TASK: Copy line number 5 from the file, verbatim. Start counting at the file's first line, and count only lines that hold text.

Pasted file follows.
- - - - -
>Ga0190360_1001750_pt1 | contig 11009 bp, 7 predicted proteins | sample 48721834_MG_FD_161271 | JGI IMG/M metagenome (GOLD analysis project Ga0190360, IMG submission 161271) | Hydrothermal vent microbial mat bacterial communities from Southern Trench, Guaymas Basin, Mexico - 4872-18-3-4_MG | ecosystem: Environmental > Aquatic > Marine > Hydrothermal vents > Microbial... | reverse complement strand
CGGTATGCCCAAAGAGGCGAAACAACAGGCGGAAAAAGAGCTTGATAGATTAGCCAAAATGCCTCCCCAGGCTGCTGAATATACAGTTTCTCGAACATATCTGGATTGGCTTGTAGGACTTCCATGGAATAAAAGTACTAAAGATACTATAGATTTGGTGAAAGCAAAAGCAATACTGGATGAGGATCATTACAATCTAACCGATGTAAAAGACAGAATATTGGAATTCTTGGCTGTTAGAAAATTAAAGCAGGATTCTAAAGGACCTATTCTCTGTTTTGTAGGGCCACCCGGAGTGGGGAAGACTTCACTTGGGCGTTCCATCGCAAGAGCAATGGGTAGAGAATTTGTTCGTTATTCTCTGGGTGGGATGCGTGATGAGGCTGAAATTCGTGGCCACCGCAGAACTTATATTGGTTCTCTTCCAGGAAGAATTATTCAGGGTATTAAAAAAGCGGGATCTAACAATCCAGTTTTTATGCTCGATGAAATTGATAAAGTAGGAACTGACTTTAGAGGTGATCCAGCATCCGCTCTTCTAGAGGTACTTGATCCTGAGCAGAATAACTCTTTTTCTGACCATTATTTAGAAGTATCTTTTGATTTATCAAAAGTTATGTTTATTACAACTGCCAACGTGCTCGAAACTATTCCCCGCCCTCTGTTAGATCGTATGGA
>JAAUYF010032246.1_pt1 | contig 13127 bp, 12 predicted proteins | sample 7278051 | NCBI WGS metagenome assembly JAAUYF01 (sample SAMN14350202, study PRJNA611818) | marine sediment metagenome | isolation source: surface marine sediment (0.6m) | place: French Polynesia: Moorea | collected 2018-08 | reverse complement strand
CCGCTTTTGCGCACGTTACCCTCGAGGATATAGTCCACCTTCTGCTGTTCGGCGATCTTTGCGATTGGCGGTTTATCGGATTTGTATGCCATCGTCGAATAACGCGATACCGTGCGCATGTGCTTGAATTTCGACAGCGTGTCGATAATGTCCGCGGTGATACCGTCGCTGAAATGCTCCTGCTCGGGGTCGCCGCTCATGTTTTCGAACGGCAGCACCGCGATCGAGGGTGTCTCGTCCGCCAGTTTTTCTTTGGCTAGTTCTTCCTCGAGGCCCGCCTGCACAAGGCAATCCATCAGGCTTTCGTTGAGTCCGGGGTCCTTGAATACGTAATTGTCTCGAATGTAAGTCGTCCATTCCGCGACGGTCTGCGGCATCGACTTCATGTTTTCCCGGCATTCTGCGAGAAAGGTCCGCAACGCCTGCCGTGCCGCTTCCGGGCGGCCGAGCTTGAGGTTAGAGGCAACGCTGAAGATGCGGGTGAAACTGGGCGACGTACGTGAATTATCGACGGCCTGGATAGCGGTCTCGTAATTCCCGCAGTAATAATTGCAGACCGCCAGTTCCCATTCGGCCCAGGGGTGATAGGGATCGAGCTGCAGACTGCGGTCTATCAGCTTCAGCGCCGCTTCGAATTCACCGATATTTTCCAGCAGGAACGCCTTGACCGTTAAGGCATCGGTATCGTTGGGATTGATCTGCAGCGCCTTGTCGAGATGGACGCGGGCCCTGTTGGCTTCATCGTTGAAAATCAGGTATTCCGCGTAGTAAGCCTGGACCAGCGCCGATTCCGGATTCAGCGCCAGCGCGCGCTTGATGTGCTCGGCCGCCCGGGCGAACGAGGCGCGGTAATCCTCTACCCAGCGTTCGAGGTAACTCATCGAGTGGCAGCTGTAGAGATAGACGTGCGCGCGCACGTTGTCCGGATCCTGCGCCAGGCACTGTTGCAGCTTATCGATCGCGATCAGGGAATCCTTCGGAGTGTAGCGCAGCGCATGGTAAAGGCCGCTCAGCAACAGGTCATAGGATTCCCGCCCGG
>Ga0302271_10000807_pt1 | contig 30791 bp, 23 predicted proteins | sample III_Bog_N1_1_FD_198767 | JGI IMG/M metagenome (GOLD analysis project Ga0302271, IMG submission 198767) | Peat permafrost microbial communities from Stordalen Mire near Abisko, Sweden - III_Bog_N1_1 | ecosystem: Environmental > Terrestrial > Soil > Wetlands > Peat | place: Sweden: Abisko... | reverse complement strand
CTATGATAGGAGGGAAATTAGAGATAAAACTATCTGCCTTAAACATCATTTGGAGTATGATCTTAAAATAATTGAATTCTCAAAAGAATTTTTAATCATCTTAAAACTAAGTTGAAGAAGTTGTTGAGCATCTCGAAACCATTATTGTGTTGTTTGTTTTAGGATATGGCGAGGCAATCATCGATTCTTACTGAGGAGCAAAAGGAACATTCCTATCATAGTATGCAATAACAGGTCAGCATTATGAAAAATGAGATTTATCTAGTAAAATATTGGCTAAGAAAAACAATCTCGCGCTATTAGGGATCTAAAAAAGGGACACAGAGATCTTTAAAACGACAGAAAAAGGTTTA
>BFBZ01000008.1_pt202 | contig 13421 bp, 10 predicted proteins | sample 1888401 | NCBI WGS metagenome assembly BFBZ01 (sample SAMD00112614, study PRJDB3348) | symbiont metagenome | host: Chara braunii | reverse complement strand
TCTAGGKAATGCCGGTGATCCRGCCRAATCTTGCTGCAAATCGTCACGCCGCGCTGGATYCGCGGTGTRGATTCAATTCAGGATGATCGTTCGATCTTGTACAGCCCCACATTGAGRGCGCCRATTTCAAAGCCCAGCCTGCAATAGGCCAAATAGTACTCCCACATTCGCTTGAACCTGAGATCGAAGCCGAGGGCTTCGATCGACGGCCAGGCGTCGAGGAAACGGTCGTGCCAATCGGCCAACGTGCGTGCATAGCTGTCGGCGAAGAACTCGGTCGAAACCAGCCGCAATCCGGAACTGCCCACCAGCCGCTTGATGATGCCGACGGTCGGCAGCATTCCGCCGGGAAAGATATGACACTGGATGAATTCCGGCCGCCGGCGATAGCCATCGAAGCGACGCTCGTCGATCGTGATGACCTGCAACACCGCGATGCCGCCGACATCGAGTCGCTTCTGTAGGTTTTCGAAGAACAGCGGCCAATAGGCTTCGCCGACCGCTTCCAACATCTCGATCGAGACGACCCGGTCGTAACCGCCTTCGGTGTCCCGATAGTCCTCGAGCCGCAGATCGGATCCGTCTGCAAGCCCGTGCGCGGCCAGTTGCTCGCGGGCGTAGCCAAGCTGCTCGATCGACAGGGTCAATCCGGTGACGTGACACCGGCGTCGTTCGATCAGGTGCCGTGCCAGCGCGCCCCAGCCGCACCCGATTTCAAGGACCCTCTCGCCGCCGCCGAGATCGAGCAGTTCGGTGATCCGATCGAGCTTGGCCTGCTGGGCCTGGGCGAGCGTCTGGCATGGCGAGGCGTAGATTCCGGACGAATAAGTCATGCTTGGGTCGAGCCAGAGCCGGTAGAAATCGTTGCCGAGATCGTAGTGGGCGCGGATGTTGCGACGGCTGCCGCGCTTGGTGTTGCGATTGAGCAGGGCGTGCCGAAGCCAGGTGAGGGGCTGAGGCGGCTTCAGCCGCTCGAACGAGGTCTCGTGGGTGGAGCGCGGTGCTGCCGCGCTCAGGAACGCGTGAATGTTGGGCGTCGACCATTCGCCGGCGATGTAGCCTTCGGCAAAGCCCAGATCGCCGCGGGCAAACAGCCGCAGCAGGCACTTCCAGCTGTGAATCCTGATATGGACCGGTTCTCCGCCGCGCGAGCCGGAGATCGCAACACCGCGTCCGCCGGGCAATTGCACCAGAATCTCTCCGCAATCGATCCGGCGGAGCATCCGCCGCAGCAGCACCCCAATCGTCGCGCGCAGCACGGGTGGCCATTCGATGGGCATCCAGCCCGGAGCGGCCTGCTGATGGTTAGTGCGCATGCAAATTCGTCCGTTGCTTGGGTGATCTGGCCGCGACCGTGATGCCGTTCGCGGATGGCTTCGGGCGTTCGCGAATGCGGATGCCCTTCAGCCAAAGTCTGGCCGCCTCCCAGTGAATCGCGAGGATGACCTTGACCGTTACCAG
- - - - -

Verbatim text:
>Ga0302271_10000807_pt1 | contig 30791 bp, 23 predicted proteins | sample III_Bog_N1_1_FD_198767 | JGI IMG/M metagenome (GOLD analysis project Ga0302271, IMG submission 198767) | Peat permafrost microbial communities from Stordalen Mire near Abisko, Sweden - III_Bog_N1_1 | ecosystem: Environmental > Terrestrial > Soil > Wetlands > Peat | place: Sweden: Abisko... | reverse complement strand